Do not go gentle into ‘The Dying Light’….

Until I sat on it yesterday, I had not been on my race bike since the last stage of ‘Ras na mBan’. And, other than the Westport to Achill spin with Burren CC, I haven’t been out on the ol’ Winter bike either. So it was with rubbery legs and a head full of “life” that I rose before dawn, ate my porridge, spent a good 2o minutes layering up, and pushed my good bike out the front door into darkness, and trepidation, at 7:15 yesterday morning. I switched on my lights (never had lights before, thanks Jim!), pulled on my warmest gloves, clipped in, and pushed off.

Bliss. Cold bliss, fecking freezing in fact, but bliss nonetheless……

There is nothing like that feeling of sitting on a bike that feels like it’s always been a part of you. Within moments I’ve forgotten how to walk. The bars are an extension of my arms, the pedals have grown from my feet. My legs only move like this. I slide into that perfect place on my saddle, rest my hands on the hoods, the wheels roll willingly, it’s like embracing a loved one. Despite the onGodly hour, and the week behind me, I am smiling away to myself as I spin along beside a glassy-coated Grand Canal, and towards a whole new cycling experience…..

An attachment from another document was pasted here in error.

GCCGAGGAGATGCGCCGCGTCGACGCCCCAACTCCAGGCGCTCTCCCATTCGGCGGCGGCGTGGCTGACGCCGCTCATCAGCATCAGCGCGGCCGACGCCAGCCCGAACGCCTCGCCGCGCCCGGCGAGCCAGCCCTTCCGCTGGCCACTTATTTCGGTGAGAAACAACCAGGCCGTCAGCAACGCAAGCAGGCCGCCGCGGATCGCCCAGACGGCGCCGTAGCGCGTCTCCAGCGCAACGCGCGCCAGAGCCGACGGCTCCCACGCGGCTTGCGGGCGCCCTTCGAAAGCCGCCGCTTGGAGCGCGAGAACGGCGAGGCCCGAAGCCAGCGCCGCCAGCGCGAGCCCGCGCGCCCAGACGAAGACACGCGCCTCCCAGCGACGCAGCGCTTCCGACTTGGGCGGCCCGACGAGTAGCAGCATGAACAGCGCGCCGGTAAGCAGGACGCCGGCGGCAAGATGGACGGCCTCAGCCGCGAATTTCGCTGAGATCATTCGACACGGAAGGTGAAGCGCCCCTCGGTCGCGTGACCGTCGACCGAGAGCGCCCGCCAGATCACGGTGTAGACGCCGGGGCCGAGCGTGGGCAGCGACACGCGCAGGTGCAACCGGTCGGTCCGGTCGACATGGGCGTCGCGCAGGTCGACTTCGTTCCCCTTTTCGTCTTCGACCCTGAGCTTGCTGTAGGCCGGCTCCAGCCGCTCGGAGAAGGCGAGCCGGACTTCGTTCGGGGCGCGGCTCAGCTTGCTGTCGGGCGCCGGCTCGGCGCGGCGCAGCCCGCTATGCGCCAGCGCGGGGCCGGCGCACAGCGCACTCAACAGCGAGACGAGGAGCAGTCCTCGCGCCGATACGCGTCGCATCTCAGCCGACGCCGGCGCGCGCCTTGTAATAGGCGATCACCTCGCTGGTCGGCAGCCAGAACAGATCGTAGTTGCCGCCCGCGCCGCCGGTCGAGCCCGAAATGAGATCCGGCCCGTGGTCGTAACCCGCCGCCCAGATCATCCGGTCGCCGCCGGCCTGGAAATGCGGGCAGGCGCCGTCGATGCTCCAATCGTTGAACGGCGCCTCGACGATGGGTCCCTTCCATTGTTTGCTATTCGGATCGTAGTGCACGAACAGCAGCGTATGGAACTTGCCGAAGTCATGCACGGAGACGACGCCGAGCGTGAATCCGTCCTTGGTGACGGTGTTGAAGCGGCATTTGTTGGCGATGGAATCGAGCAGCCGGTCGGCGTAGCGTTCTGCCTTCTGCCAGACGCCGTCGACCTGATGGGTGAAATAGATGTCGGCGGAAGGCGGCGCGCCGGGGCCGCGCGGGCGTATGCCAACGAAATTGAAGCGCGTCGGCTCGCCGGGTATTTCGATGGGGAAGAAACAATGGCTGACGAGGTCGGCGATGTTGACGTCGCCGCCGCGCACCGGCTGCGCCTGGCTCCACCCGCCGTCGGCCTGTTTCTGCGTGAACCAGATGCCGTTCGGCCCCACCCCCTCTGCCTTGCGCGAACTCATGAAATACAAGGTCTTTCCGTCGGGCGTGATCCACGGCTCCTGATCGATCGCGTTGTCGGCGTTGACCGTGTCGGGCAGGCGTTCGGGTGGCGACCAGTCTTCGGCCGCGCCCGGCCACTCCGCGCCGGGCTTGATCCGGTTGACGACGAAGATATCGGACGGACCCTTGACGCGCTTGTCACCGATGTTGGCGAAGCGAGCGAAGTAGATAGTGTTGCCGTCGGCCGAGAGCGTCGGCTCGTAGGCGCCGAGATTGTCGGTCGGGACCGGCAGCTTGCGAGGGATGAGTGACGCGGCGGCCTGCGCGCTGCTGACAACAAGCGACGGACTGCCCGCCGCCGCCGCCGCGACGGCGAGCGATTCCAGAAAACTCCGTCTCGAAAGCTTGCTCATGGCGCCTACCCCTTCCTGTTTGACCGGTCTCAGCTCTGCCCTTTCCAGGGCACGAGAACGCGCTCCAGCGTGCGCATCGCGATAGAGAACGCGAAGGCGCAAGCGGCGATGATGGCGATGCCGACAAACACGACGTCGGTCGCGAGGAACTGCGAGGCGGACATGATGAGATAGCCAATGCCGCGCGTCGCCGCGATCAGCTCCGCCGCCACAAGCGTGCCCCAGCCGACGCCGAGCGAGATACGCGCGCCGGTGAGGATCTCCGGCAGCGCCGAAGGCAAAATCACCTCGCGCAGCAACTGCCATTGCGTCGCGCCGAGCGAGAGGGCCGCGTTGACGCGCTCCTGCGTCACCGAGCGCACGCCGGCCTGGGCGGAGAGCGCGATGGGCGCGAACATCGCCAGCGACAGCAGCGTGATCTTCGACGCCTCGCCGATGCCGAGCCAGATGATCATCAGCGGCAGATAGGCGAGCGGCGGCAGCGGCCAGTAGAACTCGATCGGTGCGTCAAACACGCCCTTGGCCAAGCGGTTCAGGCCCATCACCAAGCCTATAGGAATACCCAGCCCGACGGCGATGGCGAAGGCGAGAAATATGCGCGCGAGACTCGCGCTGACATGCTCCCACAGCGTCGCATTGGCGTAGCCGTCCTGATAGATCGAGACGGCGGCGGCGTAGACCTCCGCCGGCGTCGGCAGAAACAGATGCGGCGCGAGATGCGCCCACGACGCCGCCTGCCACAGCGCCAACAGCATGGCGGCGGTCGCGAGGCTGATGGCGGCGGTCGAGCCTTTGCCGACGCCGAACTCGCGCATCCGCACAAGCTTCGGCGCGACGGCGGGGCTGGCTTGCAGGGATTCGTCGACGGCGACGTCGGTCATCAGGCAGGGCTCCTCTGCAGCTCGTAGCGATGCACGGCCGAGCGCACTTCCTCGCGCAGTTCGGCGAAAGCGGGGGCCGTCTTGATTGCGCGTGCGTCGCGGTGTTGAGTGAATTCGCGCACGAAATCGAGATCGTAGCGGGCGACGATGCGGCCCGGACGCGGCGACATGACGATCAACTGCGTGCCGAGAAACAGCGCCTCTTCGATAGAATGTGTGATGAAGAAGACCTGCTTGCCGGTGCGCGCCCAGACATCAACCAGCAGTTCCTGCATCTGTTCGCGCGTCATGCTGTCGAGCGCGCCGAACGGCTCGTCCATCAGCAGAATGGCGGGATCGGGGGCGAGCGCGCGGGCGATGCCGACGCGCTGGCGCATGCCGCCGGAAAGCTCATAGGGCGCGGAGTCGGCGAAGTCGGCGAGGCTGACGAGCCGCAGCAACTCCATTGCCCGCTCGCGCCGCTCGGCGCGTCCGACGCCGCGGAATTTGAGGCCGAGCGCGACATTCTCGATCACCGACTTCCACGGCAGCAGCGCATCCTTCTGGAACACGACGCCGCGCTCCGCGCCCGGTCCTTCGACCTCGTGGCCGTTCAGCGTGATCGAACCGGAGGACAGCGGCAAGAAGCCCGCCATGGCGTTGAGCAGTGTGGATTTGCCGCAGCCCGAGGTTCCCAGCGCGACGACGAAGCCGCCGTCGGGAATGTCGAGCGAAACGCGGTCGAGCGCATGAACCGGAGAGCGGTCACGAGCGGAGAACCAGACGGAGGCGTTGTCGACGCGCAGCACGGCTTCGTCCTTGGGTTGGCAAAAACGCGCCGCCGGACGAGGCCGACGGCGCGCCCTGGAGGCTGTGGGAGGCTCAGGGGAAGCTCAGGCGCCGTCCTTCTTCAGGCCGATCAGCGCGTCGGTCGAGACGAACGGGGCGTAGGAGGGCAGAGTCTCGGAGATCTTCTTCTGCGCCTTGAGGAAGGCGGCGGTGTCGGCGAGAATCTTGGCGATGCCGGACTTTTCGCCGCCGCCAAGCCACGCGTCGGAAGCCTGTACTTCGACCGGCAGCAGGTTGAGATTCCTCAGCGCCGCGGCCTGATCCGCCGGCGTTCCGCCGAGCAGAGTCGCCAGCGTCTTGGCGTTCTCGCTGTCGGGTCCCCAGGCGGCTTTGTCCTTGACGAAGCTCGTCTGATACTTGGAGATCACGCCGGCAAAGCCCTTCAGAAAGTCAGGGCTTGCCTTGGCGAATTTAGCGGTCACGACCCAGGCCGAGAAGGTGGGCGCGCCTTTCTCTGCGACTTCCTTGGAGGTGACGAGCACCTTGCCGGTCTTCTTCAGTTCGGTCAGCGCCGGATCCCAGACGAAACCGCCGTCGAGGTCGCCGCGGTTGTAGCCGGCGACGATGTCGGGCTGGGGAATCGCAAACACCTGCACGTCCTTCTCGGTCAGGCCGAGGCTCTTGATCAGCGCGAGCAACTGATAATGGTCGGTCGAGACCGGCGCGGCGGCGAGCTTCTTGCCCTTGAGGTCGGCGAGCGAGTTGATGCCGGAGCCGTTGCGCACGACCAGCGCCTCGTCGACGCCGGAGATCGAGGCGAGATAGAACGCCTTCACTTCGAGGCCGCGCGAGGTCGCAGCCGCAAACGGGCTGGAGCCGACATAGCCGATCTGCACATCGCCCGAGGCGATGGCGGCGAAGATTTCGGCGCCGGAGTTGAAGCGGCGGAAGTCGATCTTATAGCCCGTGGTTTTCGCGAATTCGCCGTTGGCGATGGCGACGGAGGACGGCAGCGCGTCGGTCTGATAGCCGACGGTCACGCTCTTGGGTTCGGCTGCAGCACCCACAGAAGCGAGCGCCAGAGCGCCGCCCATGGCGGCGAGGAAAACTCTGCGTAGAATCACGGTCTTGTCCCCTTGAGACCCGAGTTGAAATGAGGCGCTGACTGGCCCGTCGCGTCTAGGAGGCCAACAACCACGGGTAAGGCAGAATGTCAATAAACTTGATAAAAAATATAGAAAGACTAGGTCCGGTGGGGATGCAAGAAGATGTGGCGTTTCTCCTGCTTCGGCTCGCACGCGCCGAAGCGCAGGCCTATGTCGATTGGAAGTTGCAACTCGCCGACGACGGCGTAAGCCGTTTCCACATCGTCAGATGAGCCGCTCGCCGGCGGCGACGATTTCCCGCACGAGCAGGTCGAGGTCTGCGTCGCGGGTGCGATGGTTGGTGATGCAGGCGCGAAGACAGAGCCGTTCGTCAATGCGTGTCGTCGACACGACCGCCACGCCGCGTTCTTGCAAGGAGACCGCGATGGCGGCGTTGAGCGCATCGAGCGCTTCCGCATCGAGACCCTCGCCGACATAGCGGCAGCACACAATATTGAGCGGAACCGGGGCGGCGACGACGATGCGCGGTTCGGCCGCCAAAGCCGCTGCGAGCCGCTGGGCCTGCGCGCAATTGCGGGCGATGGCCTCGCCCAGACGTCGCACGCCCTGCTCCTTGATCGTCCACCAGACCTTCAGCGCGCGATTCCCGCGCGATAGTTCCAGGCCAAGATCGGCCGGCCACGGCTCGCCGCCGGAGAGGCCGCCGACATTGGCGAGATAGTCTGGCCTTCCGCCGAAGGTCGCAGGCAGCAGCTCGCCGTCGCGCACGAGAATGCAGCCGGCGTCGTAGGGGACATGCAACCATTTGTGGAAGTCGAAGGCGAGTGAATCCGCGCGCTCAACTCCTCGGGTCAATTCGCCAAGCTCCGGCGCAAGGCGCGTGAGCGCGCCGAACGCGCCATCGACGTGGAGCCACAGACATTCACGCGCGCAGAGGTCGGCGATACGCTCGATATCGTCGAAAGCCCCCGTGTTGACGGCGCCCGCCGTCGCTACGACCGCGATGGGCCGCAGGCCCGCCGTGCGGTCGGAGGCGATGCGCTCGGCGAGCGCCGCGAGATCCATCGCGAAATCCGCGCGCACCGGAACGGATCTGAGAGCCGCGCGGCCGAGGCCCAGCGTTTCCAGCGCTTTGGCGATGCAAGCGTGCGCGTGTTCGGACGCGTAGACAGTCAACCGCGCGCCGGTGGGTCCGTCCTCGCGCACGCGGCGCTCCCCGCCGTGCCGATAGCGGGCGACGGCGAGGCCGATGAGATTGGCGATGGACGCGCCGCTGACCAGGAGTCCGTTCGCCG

There are many types of cyclists. A Venn diagram of all categories would display plenty of overlap, the sportive cyclist is sometimes a racing cyclists, the racing cyclist is also a commuting cyclist, the commuting cyclist mountain bikes at the weekend. And then there are those who enjoy an Audax. They are on our Venn diagram too, and they intersect with all the other groups, but dare I say their circle is a little oblong? Extending, as it does, over the edge of the page, and into territory that other cyclists remain a little wary of….. 600km, 1,200km, London to Edinburgh…. and back, around Ireland, across America. It has been said that sportives are for those who like to pretend they’re racing, and Audax are for those who like to pretend they’re not. But there is a lot more to Audax than finishing inside the time limit, and yesterday I decided to investigate further.